-mind, or, mental substance, is indivisible, unextended, and immortal

 

 

-body, or, physical substance is divisible, extended, and changeable

 

 

-such a conception was useful for two kinds of reasons:

 

-first, it allowed Descartes to assuage the Church at least with respect to morals

 

-there is no need to experiment and question the moral maxims offered by traditional Christianity

 

-science could divorce itself from moral and value oriented questions

 

-second, Descartes could now remove final causes--a source of great specious speculation in science--from the cosmic picture and look at the world mechanically

 

-once we can describe the world as a mechanism, we can then define objects and their motions mathematically and crank out results with the same rigor as the theoretical math of the Greeks

 

 

-one should note, however, that there is a third element in Descartes’ universe: God

 

-technically, then, Descartes’ universe is not a dualism but a triadism

 

-though later on many will drop the God hypothesis and will be left with a dualism

 

-God will be invoked throughout Descartes’ metaphysics when the going gets tough (somewhat reminiscent of St. Augustine's Confessions)


 

D. Epistemological Point of View

 

-along with a Dualism in metaphysics came a dualism in epistemology

 

-our interaction with the world takes place either through the senses, or through the intellect

 

 

-for Descartes, the senses are part of our bodies and are therefore disjoined from the mind

 

 

-the intellect, on the other hand, comprises the essence of mind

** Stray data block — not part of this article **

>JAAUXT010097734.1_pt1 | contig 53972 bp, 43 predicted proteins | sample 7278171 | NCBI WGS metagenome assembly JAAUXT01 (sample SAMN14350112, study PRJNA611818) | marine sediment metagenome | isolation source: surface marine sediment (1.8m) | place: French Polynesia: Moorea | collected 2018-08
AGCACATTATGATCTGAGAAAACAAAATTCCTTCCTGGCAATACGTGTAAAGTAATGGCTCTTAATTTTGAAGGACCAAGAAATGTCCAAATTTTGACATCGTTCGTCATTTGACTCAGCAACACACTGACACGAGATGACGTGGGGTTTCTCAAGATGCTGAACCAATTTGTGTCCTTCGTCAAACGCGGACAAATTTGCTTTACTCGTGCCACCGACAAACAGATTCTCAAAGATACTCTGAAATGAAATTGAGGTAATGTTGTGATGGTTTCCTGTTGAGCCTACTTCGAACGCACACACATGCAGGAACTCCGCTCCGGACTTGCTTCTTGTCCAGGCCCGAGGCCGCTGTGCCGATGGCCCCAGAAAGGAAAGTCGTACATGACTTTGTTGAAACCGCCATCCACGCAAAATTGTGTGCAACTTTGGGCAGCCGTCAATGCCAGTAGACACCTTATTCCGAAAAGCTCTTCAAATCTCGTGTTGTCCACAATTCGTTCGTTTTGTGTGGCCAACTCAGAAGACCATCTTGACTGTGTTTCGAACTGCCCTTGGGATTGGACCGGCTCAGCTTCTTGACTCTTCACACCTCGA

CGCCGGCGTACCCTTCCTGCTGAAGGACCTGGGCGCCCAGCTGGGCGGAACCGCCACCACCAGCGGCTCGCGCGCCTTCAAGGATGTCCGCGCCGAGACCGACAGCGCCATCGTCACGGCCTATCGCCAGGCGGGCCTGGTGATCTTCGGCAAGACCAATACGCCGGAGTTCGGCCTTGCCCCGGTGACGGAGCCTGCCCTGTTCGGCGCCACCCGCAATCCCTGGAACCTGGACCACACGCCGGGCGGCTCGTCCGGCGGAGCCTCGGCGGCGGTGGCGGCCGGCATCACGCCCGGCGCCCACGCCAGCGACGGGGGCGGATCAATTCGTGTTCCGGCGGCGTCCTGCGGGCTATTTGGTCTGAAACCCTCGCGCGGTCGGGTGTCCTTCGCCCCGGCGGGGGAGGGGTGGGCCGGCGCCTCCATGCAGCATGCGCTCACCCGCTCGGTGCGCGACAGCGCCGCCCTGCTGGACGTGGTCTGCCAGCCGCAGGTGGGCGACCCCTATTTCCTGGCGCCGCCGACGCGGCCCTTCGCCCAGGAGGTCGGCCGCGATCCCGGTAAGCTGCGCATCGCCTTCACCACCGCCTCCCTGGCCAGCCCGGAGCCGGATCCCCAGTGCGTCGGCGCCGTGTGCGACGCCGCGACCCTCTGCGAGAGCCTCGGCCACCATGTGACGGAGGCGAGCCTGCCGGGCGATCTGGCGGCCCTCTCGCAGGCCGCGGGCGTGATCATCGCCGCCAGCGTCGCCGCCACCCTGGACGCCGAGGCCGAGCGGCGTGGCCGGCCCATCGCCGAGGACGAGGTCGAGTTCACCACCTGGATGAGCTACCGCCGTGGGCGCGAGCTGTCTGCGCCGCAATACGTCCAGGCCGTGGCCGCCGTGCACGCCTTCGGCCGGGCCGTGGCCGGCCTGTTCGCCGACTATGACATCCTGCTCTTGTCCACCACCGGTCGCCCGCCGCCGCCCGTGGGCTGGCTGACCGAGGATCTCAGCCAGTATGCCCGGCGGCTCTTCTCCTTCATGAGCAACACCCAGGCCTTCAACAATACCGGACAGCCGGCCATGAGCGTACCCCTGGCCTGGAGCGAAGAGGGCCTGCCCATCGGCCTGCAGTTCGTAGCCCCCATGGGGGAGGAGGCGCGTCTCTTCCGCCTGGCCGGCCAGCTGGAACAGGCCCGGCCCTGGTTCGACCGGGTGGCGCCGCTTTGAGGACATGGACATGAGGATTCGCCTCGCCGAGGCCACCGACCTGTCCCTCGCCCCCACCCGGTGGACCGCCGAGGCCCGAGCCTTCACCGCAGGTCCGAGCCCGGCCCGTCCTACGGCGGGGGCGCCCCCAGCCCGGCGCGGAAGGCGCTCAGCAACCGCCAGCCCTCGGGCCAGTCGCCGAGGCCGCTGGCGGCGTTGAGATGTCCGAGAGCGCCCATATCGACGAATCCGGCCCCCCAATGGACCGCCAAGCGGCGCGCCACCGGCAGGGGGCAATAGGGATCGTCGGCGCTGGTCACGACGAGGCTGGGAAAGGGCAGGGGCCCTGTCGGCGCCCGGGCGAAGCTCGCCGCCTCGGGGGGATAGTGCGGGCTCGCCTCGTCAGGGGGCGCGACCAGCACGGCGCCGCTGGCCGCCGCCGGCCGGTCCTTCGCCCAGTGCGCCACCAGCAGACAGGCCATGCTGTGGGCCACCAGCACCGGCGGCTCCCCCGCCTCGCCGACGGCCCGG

-it is Descartes' belief that the senses are unreliable means of understanding nature, and knowledge can only come from the workings of Reason

 

-it is Reason, not the senses, that defines objects mathematically and deduces logically their properties

 

-the senses report either illusions or mere secondary (i.e., accidental) properties of things

 

 

-Descartes' epistemology, accordingly, is called rationalistic rather than empiricistic

 

-Rationalism vs. Empiricism

 

 

-the method of procedure in the study of nature, then, is to define mathematically the substances at hand and derive from one's axioms the results (i.e., theorems)

 

-the axioms will be those found in mathematics as well as those derived from the metaphysics

 

-the rules of inference are the guiding principles of rationality


 

E. The Guiding Principles of Rationalism

 

-inferences in this system are to be drawn by appeal to the traditional principles of rationality

 

 

-The Principle of Contradiction and

 

-The Principle of Sufficient Reason

 

 

-The Principle of Contradiction (also Non-Contradiction, sometimes called the Principle of Identity) has it's roots in Ancient Greece and has been used extensively in math as well as the Scholastic philosophy of the Middle Ages (Anselm, for instance)

 

-basically, it states that:

 

(a) what implies contradiction is necessarily false;

 

(b) what opposes contradiction is necessarily true

 

-it is the basis of all reductio ad absurdum arguments

 

 

-The Principle of Sufficient Reason also has its roots in Ancient Greece (remember Anaximander?) and is related to the celebrated Principle of Causality as well as the medieval dictum: "ex nihilo nihil fit" (out of nothing comes nothing, or, “nothing comes from nothing”)

 

-basically, it states that:

 

-everything has a (good) reason for being the way it is and not otherwise

 

-this principle is used in various forms throughout the modern period

 

 

-the two principles are often combined in a single demonstration and even conflated

 

 

-by the time Immanuel Kant (1724-1804) writes his Critiques, both these principles have undergone important changes either in content or in domain of application